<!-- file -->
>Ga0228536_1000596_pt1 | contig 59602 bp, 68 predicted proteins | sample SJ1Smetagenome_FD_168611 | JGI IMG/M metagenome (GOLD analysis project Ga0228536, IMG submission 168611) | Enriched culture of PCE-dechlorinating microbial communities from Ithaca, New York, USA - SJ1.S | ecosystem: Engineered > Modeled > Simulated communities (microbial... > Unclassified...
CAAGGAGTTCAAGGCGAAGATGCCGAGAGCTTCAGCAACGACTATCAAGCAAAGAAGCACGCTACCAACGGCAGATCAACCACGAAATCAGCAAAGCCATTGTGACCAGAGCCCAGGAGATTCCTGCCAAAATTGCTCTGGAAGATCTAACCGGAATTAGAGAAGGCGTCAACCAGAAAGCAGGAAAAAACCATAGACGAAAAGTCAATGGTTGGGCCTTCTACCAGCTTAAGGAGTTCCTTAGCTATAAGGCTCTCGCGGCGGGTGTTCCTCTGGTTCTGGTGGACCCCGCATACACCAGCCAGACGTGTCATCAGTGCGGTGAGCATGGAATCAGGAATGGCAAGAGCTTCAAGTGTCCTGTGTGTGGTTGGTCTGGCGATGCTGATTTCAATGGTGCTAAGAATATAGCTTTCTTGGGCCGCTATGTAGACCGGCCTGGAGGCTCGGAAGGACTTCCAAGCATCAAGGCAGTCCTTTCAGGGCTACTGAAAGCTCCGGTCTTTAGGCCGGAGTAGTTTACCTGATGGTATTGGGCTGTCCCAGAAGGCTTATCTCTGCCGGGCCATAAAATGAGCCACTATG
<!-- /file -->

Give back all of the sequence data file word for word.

>Ga0228536_1000596_pt1 | contig 59602 bp, 68 predicted proteins | sample SJ1Smetagenome_FD_168611 | JGI IMG/M metagenome (GOLD analysis project Ga0228536, IMG submission 168611) | Enriched culture of PCE-dechlorinating microbial communities from Ithaca, New York, USA - SJ1.S | ecosystem: Engineered > Modeled > Simulated communities (microbial... > Unclassified...
CAAGGAGTTCAAGGCGAAGATGCCGAGAGCTTCAGCAACGACTATCAAGCAAAGAAGCACGCTACCAACGGCAGATCAACCACGAAATCAGCAAAGCCATTGTGACCAGAGCCCAGGAGATTCCTGCCAAAATTGCTCTGGAAGATCTAACCGGAATTAGAGAAGGCGTCAACCAGAAAGCAGGAAAAAACCATAGACGAAAAGTCAATGGTTGGGCCTTCTACCAGCTTAAGGAGTTCCTTAGCTATAAGGCTCTCGCGGCGGGTGTTCCTCTGGTTCTGGTGGACCCCGCATACACCAGCCAGACGTGTCATCAGTGCGGTGAGCATGGAATCAGGAATGGCAAGAGCTTCAAGTGTCCTGTGTGTGGTTGGTCTGGCGATGCTGATTTCAATGGTGCTAAGAATATAGCTTTCTTGGGCCGCTATGTAGACCGGCCTGGAGGCTCGGAAGGACTTCCAAGCATCAAGGCAGTCCTTTCAGGGCTACTGAAAGCTCCGGTCTTTAGGCCGGAGTAGTTTACCTGATGGTATTGGGCTGTCCCAGAAGGCTTATCTCTGCCGGGCCATAAAATGAGCCACTATG